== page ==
by Theophilus Kwek
'Every poem is a love poem.' —Helen Mort
The truth comes to us late one afternoon:
a poem must love the thing it lives within.
The more we use the word, the more it means—
a poem must hold the thing, but tenderly,
not afraid, not holding off, and not too soon—
this truth comes to us late one afternoon
as we’re sipping tea, and talking about poems,
or about love, the language they’re written in.
The more we use that word, the more it seems
(no matter if we can know what we mean)
because the thing within is far more than
any truth that might come on an afternoon
and if a poem must live within that thing
then it must love the whims and edges of the thing,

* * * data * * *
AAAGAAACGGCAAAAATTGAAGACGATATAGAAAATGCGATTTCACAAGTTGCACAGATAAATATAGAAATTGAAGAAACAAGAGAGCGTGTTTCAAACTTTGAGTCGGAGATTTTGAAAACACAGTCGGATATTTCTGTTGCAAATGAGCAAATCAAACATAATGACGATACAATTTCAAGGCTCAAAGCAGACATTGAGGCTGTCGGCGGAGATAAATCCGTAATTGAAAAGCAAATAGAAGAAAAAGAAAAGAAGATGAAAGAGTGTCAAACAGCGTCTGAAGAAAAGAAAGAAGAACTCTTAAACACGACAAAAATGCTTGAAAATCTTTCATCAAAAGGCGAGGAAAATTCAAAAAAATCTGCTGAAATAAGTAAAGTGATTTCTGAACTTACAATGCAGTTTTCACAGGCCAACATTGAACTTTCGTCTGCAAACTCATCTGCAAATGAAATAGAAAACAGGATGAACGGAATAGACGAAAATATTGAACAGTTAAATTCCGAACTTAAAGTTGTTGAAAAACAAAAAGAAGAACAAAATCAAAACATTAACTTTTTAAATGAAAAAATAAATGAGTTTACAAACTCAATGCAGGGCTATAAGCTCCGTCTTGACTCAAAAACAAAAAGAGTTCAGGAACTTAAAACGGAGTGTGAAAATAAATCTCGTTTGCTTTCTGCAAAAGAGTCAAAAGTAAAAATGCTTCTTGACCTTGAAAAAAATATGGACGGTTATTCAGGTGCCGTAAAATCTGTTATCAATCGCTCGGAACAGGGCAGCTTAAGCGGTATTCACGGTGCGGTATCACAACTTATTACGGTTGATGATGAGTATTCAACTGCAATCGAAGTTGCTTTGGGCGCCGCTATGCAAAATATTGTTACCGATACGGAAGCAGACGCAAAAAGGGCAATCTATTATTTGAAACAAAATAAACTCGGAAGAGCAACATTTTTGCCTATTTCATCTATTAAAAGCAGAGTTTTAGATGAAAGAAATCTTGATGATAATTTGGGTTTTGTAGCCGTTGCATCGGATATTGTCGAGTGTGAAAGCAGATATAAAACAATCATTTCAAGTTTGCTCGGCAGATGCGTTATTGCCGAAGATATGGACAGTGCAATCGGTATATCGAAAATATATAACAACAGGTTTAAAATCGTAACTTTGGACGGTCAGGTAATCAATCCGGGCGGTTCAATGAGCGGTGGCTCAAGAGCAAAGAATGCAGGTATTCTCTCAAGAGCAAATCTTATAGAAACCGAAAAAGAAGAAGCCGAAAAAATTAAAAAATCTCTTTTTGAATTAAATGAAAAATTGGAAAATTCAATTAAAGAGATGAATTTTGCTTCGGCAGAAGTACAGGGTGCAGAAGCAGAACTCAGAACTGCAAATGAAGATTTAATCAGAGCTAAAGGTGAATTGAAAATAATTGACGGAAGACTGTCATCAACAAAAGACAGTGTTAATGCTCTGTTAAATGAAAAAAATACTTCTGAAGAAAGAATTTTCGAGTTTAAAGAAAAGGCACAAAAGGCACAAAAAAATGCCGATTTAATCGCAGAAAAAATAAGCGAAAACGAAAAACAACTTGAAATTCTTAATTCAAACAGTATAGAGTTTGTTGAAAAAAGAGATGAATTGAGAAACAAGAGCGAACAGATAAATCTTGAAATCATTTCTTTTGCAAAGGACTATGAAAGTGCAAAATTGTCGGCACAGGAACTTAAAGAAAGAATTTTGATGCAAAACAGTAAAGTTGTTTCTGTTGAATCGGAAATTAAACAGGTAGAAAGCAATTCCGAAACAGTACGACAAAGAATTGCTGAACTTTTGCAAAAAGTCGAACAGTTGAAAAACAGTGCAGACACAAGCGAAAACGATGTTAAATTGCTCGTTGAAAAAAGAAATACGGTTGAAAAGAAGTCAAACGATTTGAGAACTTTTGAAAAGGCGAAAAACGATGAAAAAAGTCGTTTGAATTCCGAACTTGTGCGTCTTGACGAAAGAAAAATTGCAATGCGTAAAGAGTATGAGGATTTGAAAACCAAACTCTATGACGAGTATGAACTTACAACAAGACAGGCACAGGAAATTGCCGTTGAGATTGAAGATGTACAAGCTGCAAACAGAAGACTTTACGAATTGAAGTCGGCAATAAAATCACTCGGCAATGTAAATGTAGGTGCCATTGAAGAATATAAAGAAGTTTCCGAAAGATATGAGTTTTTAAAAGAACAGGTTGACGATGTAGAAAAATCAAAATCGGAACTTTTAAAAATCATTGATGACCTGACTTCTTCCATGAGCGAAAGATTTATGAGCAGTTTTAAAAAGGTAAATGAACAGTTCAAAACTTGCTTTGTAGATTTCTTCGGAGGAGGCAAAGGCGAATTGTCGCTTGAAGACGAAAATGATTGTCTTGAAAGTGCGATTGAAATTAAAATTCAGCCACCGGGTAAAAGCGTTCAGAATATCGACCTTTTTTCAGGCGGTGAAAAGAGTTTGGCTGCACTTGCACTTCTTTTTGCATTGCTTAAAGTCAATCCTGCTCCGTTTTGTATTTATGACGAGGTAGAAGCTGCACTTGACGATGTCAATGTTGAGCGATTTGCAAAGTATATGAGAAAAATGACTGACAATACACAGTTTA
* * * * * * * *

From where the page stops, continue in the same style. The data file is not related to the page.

beyond even what those words could mean.
Out there are all the things we want to mean
but do not say because we cannot know
what truths might come to us one afternoon
when talking about tea, or sipping love,
or writing poems even, using words
that mean more than all the things they mean.
So take this word that holds itself like a tune.
It’s more than what will be and what has been.
The truth comes to us late one afternoon.
The more we use the word the more it means.
Born in Singapore, Theophilus Kwek has published four volumes of poetry—most recently The First Five Storms
, which won the New Poets' Prize in 2016. He also won Martin Starkie Prize
in 2014, the Jane Martin Prize in 2015, and was co-winner of the Second Berfrois Poetry Prize
. He has served as President of the Oxford University Poetry Society, and is currently Co-Editor of Oxford Poetry
, Poetry Reader at The London Magazine
, as well as Chief Executive Assistant at Asymptote
. He is pursuing a Master's in Refugee and Forced Migration Studies at Oxford University.